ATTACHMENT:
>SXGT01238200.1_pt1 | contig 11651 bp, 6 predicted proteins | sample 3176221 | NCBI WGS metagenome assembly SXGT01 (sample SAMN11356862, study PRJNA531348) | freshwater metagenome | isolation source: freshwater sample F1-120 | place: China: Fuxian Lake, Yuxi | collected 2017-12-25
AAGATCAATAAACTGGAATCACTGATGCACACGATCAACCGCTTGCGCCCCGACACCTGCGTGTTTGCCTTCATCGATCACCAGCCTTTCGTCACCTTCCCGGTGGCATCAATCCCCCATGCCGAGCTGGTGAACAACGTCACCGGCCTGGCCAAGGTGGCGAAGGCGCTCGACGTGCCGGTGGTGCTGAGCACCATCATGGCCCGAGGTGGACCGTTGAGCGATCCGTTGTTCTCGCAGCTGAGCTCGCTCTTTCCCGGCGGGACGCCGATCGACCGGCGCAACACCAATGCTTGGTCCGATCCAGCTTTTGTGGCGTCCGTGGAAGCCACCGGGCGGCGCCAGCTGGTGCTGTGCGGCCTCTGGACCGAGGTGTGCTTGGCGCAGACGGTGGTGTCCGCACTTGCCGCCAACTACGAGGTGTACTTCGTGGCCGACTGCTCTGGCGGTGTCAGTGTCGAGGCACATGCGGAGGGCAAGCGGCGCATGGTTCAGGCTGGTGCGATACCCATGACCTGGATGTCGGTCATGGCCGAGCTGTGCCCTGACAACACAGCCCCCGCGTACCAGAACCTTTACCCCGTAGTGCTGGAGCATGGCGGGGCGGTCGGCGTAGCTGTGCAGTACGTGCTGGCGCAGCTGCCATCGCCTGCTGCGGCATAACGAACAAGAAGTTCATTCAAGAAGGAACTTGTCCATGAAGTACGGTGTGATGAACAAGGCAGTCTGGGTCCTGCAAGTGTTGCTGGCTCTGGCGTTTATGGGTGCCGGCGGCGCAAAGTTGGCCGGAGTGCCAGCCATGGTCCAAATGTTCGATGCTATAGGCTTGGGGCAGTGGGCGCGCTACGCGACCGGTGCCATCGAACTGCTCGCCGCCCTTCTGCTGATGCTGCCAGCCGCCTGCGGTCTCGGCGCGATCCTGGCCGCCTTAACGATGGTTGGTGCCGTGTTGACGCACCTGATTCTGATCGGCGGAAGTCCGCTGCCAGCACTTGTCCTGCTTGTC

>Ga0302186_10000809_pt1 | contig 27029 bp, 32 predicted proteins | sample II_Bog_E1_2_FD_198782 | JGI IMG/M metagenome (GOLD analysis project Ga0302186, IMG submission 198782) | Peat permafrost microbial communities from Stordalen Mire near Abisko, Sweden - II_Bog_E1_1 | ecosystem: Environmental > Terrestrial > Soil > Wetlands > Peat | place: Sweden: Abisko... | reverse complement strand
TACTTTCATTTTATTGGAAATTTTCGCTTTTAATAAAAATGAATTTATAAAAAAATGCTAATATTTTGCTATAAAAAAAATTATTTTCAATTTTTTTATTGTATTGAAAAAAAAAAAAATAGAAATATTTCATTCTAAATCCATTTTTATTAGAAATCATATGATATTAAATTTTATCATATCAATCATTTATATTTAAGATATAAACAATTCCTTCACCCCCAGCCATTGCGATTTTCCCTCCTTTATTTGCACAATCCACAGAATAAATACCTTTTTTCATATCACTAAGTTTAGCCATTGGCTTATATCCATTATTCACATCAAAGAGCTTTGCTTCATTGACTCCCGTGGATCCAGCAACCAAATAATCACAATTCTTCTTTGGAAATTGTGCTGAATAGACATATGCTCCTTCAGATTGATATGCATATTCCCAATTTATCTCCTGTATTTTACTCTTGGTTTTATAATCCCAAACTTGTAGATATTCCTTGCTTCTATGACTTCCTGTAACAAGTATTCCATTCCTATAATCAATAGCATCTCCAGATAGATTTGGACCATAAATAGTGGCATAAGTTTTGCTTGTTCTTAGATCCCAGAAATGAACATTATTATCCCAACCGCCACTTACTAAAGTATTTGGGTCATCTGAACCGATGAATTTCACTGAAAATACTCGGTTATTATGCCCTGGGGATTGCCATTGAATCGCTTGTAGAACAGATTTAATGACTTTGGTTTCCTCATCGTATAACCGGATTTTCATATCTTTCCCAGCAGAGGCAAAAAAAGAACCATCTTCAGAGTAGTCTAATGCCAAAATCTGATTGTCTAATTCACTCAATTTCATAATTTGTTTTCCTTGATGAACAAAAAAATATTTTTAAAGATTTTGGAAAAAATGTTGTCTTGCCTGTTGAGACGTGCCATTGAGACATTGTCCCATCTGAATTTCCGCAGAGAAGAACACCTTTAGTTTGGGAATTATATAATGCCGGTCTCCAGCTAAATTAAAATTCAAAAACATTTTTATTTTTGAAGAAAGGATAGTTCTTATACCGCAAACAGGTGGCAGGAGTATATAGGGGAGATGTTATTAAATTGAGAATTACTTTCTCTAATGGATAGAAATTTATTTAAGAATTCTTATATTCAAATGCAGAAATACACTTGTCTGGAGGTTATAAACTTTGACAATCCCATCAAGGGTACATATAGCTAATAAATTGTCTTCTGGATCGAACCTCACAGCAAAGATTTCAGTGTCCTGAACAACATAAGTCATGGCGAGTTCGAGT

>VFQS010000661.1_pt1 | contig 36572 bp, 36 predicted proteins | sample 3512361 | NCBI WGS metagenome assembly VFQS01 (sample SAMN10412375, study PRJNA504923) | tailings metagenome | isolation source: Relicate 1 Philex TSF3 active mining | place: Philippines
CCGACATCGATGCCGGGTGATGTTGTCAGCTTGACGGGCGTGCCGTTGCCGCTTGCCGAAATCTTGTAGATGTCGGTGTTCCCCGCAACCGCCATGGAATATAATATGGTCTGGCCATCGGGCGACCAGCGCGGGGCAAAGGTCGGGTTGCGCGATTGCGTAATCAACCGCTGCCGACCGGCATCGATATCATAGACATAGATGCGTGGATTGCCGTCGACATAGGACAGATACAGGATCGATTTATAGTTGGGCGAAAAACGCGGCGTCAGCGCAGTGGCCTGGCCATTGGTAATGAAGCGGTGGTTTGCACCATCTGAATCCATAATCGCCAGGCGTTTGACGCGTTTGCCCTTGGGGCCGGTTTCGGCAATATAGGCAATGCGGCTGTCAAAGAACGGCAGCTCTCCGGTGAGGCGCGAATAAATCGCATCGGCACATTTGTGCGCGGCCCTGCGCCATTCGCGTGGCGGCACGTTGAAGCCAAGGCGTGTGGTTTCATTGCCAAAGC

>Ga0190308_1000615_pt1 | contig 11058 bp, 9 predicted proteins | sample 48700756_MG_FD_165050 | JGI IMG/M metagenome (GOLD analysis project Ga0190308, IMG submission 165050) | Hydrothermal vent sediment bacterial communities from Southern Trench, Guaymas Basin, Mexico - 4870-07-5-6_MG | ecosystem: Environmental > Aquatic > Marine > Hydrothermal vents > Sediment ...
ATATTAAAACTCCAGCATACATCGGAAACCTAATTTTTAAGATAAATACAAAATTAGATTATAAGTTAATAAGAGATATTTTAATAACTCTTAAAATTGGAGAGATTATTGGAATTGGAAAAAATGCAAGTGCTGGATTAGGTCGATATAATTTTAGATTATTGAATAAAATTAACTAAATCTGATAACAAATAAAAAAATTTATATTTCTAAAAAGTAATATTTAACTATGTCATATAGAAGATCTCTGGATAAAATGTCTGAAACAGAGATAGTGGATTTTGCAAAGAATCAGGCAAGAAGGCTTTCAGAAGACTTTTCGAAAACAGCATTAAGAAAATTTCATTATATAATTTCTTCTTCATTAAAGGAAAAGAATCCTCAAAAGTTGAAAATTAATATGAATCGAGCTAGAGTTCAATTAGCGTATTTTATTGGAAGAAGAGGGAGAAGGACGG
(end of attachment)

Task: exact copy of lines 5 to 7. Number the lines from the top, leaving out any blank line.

>VFQS010000661.1_pt1 | contig 36572 bp, 36 predicted proteins | sample 3512361 | NCBI WGS metagenome assembly VFQS01 (sample SAMN10412375, study PRJNA504923) | tailings metagenome | isolation source: Relicate 1 Philex TSF3 active mining | place: Philippines
CCGACATCGATGCCGGGTGATGTTGTCAGCTTGACGGGCGTGCCGTTGCCGCTTGCCGAAATCTTGTAGATGTCGGTGTTCCCCGCAACCGCCATGGAATATAATATGGTCTGGCCATCGGGCGACCAGCGCGGGGCAAAGGTCGGGTTGCGCGATTGCGTAATCAACCGCTGCCGACCGGCATCGATATCATAGACATAGATGCGTGGATTGCCGTCGACATAGGACAGATACAGGATCGATTTATAGTTGGGCGAAAAACGCGGCGTCAGCGCAGTGGCCTGGCCATTGGTAATGAAGCGGTGGTTTGCACCATCTGAATCCATAATCGCCAGGCGTTTGACGCGTTTGCCCTTGGGGCCGGTTTCGGCAATATAGGCAATGCGGCTGTCAAAGAACGGCAGCTCTCCGGTGAGGCGCGAATAAATCGCATCGGCACATTTGTGCGCGGCCCTGCGCCATTCGCGTGGCGGCACGTTGAAGCCAAGGCGTGTGGTTTCATTGCCAAAGC

>Ga0190308_1000615_pt1 | contig 11058 bp, 9 predicted proteins | sample 48700756_MG_FD_165050 | JGI IMG/M metagenome (GOLD analysis project Ga0190308, IMG submission 165050) | Hydrothermal vent sediment bacterial communities from Southern Trench, Guaymas Basin, Mexico - 4870-07-5-6_MG | ecosystem: Environmental > Aquatic > Marine > Hydrothermal vents > Sediment ...